I tweaked a muscle in my back last week while lifting weights. I know – I don’t look like I lift weights. I’m aware. The truth is I have consistently been working out in gyms and at home for over 35 years. I’ve read weightlifting books and met with trainers. I’ve studied techniques, done Body for Life and P90X, and regularly drink protein shakes. I often wonder why I put in so much time for so little change.

On the other hand, I remember seeing immediate results when I began running 22 years ago. A co-worker challenged me to a 5K race. I had never run in an organized race before so I ran around the block a few times leading up to the race and then went out beat him. Just like that. Where is the easy button?

These two realities in my life lead to one critical question that will go a long way towards increasing effectiveness: Should a person focus on his strengths or weaknesses?

There are two opposing views on this question. The first suggests one should lean into his strengths. He should find out what he is good at and spend as much time in that arena as possible. A second approach that much has been written about deals with addressing gaps, or weaknesses. Find out where you are weak and shore up those areas so you can be a more well-rounded person and leader.  

At different times, I have given each of these seemingly contradictory pieces of advice to others. Who is right? Which suggestion is correct? Is there some truth in each of them?

I recently came across a quote in the forward of Peter Drucker’s The Effective Executive that provides a helpful perspective: “ … if you’re made to be a distance runner, don’t try to be a middle linebacker. At the same time, you must address deficiencies that directly impede full flowering of your strength.”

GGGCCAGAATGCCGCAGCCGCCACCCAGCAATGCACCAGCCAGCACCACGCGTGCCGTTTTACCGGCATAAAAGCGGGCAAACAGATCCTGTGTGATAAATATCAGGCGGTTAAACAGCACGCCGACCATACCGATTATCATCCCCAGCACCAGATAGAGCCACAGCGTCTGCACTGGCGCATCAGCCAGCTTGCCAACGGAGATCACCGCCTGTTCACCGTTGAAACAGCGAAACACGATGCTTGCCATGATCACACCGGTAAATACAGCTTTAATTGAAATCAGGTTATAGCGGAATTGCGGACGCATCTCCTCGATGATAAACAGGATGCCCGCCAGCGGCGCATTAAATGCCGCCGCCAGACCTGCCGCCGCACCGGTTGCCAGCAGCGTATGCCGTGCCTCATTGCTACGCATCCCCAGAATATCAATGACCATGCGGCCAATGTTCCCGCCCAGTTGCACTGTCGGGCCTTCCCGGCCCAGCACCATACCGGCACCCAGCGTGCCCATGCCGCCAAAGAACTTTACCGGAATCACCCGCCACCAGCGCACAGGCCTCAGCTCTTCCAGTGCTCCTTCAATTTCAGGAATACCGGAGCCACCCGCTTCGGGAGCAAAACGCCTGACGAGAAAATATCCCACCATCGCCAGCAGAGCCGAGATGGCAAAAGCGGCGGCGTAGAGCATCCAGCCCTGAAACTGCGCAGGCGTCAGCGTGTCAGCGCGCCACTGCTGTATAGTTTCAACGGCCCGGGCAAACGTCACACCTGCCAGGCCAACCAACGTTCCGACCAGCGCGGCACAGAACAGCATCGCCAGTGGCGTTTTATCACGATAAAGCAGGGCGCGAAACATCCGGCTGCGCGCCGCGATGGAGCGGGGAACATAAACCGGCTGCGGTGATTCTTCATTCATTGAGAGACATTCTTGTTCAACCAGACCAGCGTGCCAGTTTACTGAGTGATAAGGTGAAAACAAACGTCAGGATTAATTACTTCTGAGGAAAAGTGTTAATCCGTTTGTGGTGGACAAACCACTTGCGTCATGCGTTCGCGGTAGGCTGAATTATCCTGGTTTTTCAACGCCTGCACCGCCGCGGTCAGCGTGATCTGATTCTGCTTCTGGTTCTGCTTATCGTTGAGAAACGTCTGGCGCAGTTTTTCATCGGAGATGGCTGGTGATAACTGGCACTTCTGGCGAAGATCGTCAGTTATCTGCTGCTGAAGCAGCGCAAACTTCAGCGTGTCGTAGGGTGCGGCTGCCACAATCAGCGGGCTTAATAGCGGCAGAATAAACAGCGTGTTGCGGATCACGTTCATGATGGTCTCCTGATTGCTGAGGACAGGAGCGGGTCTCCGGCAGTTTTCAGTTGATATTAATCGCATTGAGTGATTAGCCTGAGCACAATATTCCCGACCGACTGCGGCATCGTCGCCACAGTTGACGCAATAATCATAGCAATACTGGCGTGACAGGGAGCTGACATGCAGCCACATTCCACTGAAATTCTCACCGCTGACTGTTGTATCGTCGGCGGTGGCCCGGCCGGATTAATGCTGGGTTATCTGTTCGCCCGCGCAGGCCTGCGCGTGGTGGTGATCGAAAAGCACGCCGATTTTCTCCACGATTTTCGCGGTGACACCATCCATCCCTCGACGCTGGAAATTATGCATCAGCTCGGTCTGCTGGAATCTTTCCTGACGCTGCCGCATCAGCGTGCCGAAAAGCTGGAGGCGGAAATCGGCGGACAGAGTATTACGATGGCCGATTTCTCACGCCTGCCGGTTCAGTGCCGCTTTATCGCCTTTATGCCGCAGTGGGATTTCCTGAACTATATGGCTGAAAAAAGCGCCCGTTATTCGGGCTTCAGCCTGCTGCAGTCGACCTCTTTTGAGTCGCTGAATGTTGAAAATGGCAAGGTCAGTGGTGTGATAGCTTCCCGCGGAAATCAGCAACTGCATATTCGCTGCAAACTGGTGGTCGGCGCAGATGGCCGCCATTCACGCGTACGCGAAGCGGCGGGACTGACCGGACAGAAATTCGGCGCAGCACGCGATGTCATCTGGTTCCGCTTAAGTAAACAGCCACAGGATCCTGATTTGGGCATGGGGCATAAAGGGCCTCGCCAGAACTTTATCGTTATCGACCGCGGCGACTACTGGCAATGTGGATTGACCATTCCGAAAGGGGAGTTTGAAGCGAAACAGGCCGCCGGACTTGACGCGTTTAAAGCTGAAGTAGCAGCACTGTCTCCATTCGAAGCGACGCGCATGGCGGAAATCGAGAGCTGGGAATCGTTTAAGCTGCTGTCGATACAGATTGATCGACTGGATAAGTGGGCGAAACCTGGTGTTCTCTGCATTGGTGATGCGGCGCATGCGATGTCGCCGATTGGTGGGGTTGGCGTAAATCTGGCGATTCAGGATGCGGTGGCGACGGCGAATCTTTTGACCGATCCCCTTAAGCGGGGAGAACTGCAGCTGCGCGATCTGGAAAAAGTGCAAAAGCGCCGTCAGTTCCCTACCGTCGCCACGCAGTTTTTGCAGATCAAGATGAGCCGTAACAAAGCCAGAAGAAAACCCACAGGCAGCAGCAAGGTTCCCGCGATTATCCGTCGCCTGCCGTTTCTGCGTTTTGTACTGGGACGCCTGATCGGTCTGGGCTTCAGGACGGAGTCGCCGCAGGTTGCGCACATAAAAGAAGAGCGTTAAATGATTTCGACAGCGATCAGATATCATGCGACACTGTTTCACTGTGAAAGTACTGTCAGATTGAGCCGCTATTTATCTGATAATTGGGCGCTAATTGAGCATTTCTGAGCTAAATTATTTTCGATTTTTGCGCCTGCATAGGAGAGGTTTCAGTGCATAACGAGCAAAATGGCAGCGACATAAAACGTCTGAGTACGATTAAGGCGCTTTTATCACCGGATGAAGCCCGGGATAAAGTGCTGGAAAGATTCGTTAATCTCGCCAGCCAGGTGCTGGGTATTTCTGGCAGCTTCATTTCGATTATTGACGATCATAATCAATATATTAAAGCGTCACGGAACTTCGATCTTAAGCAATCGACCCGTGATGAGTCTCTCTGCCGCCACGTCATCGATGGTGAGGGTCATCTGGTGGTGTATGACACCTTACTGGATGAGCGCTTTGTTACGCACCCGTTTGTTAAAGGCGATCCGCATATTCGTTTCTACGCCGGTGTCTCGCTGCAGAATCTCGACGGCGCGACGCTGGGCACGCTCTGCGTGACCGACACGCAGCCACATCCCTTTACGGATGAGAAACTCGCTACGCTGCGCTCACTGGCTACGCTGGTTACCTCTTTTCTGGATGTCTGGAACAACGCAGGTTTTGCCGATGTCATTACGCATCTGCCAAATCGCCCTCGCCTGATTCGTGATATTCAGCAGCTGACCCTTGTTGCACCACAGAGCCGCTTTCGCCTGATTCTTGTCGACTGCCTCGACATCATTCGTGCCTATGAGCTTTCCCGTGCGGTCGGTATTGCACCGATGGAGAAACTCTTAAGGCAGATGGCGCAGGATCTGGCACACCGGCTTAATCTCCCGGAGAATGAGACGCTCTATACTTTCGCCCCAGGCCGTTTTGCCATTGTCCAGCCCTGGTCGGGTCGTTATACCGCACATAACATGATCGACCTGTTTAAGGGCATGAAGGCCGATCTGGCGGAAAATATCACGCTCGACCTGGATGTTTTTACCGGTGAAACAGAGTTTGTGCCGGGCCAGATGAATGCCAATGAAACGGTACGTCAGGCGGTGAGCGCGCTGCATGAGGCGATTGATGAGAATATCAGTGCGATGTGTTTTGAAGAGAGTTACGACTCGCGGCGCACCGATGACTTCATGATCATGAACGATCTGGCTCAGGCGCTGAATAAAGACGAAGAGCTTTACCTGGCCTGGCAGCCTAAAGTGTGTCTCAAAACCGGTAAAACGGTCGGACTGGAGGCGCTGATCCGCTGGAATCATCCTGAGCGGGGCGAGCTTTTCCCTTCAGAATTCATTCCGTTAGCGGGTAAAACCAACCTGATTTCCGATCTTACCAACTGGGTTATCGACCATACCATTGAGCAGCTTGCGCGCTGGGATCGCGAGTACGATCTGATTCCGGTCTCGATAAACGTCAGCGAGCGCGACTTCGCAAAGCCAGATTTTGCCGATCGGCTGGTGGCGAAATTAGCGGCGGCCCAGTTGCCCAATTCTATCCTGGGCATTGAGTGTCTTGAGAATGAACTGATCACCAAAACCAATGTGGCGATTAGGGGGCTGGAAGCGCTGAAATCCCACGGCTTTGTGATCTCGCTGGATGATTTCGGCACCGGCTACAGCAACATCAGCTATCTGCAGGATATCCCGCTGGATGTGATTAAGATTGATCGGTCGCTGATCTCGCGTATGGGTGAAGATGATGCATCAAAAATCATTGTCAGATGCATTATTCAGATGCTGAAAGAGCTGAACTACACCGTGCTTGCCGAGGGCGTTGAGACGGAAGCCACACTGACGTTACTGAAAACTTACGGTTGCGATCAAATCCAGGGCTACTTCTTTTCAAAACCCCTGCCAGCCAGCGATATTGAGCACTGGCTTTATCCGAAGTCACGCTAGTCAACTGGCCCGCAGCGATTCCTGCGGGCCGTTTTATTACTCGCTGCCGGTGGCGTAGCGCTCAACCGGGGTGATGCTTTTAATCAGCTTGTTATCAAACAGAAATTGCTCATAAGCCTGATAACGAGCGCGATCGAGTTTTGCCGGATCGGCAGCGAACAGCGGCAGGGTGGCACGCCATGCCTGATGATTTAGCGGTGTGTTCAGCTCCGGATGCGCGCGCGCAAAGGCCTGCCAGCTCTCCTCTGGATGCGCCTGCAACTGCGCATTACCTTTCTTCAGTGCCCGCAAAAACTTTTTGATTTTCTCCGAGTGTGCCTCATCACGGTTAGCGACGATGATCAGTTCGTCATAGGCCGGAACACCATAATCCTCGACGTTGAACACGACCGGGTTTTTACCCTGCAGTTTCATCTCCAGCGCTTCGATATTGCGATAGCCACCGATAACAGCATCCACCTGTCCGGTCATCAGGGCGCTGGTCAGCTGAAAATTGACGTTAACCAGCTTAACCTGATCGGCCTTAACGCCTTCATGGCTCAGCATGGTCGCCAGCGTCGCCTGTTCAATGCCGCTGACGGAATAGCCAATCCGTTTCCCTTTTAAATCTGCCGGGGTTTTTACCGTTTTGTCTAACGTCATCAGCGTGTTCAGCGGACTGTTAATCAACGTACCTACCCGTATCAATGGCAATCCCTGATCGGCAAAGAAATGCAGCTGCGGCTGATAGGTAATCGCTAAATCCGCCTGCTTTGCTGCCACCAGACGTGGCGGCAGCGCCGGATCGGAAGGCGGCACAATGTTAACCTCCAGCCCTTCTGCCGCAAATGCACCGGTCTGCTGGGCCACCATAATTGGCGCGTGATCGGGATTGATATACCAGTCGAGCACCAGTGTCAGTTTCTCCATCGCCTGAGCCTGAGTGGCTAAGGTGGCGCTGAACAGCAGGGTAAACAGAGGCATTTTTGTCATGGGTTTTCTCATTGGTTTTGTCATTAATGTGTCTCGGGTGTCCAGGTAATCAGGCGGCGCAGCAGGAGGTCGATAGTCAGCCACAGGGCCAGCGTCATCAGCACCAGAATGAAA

There it is - 10 words that answer the question beautifully: address deficiencies that directly impede full flowering of your strength. Don’t focus on every weakness, only the ones that keep your strength from flourishing.

This makes so much sense when I think about running and weight lifting. If I want to be the best runner possible there are certain weight lifting exercises that benefit me. But maxing out on my bench press is actually counterproductive (and embarrassing). Many of us grow frustrated trying to be something we are not. Ladies with curly hair straighten it; those with straight hair curl it. Tall people wish they could comfortably fit into the back seat, and I wish I could reach the top shelf.

Own Your Weaknesses

We all have them, so go ahead and admit your weaknesses. If your weaknesses are keeping your strengths from flourishing, then figure out how to address them. If they aren’t, then learn to laugh at them. Laughter will minimize the effects of your weaknesses and make you a lot more fun to be around. 

Like Who You Are

The most effective, productive and happy people are those who are content with who they are, but always pushing to be the best version of that person. If you like who you are, you will more fully be who you are, others will like who you are, and the world will be better because of it. No one can be you as well as you.

Now, off to the gym …….